Helping others may seem like a silly way to hinder your own success, but it’s a net positive on both ends as it makes you feel fulfilled. Fulfilled because your efforts have enabled you to help someone in need. Just the thought of making a difference is empowering.
In a universe as vast as ours, it can be easy to seem insignificant, but there’s no moment better at helping you realise that you can make a difference than capitalising on an opportunity to help someone else.
Again, this benefit is mutual. You’re reminded that your life has a purpose and lasting positive impacts, while the person you helped gets a moment of relief from their otherwise unrelenting trials – something they probably haven’t felt in years.
This could drive them to pay it forward by helping others once they can. That ripple effect is a beauty that everyone can appreciate – whether you’re a psychologist, philosopher, author, or billionaire philanthropist who stumbled upon this article.
For a more scientific answer to the original question of why helping others wasn’t prohibited by biological constraints, we need to look at the concept of reciprocal altruism. The idea is that by helping others now they can help us in the future should we need it.
By helping someone else, we have boosted their odds of survival while simultaneously increasing our own chances of surviving unforeseen obstacles and keeping our reproductive success at its peak.
While reciprocal altruism is no longer the driving force behind most acts of selfless kindness, it’s likely a big factor in what made the behaviour prominent in many species even beyond humans. Those who partake in reciprocal altruism have higher odds (theoretically) of reproducing.
Their offspring then continues the trend. The concept makes altruism and evolution compatible since, at least in this form of it, there’s a tangible benefit to those who don’t live a selfish life. It’s like evolution filters out undiluted selfishness, albeit not for moral reasons.
You might be wondering how assisting strangers fits into the reciprocal altruism theory, but a spot for it exists. By helping someone despite not knowing them, they assume that this action may lead others to help them in the future whenever needed because they are seen as good.
Before leaving the evolutionary discussion, let’s look at a few animals with altruistic tendencies.
- Birds. When a predator is spotted, birds will alarm their nearby peers even if this could attract attention to themselves and threaten their own safety. It’s clear that humans aren’t the only ones willing to lay down on the wire for others.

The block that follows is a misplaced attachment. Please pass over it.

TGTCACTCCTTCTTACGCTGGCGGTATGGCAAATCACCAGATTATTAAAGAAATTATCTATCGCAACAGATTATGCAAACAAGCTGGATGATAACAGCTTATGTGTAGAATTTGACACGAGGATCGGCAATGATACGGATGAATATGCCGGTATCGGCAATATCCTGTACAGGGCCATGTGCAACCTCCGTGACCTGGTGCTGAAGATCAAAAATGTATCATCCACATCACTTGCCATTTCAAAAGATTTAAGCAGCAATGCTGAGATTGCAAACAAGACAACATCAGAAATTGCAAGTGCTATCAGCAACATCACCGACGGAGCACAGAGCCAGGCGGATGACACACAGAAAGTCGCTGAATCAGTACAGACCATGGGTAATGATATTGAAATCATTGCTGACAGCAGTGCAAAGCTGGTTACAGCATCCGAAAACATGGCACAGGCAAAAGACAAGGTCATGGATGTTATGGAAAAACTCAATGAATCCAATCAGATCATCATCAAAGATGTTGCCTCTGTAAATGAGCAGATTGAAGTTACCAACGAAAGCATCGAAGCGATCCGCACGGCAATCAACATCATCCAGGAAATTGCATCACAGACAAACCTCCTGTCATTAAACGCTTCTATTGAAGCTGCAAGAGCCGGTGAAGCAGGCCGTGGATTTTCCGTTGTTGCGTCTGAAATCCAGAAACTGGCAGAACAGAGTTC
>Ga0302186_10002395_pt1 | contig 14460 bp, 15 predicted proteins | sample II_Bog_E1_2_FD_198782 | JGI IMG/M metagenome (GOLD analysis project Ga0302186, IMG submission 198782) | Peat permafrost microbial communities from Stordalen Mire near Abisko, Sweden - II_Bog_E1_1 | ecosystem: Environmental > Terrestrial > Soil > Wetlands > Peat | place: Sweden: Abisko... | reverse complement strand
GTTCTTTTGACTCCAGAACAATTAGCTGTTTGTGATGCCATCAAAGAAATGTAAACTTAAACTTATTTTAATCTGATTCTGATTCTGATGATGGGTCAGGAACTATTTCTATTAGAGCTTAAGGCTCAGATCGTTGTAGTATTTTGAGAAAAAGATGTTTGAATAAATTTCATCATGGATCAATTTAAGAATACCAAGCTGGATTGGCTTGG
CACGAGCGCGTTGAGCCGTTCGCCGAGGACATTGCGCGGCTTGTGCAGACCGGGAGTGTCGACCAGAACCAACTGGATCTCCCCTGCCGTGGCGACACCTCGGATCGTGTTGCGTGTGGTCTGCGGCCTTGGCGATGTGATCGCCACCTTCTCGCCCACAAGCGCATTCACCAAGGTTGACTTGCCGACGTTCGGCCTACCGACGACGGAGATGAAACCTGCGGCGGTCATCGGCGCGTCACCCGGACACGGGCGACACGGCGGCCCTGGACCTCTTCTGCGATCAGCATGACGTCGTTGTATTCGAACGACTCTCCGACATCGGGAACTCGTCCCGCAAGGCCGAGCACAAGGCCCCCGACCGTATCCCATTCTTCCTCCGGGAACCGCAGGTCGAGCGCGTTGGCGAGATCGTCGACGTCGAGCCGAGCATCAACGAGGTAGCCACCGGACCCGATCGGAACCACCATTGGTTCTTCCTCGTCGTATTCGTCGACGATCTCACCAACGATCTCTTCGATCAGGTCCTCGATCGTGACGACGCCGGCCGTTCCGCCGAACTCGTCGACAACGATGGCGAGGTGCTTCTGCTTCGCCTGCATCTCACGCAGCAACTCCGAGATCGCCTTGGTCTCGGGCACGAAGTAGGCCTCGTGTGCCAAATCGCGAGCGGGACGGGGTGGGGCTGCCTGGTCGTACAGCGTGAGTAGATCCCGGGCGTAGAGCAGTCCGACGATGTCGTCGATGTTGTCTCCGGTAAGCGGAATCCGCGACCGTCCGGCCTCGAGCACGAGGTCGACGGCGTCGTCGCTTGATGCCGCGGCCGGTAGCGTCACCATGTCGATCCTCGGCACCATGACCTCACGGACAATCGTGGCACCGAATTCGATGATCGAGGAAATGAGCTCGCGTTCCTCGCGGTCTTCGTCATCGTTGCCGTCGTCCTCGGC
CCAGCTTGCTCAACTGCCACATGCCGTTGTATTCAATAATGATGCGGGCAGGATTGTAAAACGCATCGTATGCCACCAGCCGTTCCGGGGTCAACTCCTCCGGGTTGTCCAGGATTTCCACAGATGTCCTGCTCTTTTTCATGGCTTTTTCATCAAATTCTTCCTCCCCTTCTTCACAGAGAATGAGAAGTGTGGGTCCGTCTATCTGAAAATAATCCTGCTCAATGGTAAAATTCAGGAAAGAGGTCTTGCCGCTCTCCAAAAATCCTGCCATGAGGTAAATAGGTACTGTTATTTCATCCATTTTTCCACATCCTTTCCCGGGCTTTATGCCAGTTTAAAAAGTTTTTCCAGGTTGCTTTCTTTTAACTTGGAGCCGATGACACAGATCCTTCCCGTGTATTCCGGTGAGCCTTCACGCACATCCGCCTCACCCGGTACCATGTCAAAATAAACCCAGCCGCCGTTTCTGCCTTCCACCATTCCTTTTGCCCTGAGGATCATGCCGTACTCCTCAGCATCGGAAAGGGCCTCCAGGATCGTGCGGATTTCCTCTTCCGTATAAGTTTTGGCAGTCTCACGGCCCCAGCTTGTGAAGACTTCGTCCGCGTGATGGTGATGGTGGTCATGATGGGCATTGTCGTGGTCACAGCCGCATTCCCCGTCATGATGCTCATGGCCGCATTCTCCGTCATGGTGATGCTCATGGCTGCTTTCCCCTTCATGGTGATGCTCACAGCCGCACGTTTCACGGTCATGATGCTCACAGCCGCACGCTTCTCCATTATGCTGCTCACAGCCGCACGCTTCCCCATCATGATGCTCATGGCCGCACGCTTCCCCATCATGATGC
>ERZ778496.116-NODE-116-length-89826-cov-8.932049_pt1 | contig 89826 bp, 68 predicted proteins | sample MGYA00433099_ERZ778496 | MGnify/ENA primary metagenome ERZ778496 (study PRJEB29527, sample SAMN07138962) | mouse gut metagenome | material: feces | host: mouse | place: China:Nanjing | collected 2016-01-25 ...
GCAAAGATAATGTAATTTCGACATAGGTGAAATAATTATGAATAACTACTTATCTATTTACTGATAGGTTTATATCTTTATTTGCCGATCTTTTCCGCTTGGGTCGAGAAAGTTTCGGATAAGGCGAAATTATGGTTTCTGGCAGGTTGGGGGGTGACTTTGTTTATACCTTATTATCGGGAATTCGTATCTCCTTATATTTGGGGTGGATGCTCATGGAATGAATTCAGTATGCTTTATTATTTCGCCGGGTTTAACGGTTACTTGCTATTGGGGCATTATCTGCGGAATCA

- Baboons. Male baboons will threaten any predators that come across their troop, protecting other members until the danger passes. While these males would be safer if they cut and run, they choose to stick it out for the good of others.
- Bats. Altruism amid famine is just as common in bats as it is in humans. When an individual bat has a successful night of feeding, it will regurgitate food for a companion that was less fortunate in the hours prior – donating the nutrition it worked hard to obtain.
- Dolphins. When dolphins see an injured or sick animal, they swim under them and push them to the surface to help them breathe. Not only does this use up some of their energy reserves but lingering in an area increases the risk of coming across a predator
- Slime moulds. One could argue that primates and dolphins are intelligent creatures and thus more likely to engage in such behaviour. However, slime moulds (a low-level organism) exhibit the same properties. When a lack of food arises, some cells sacrifice themselves to save others.
You can make altruism ubiquitous
No good deed goes unpunished? No. No sacrifice goes unrewarded – however long it may take or whatever form it may come in. Now that you know all about the importance of altruism, consider taking the next opportunity to help someone you come across.
In fact, the fundraiser we mentioned earlier is still ongoing so if saving the life of a stroke patient is something you’d feel good about then feel free to donate whatever you can. Even a dollar makes a difference because every act of kindness adds up.
Remember, helping is a privilege, not a burden.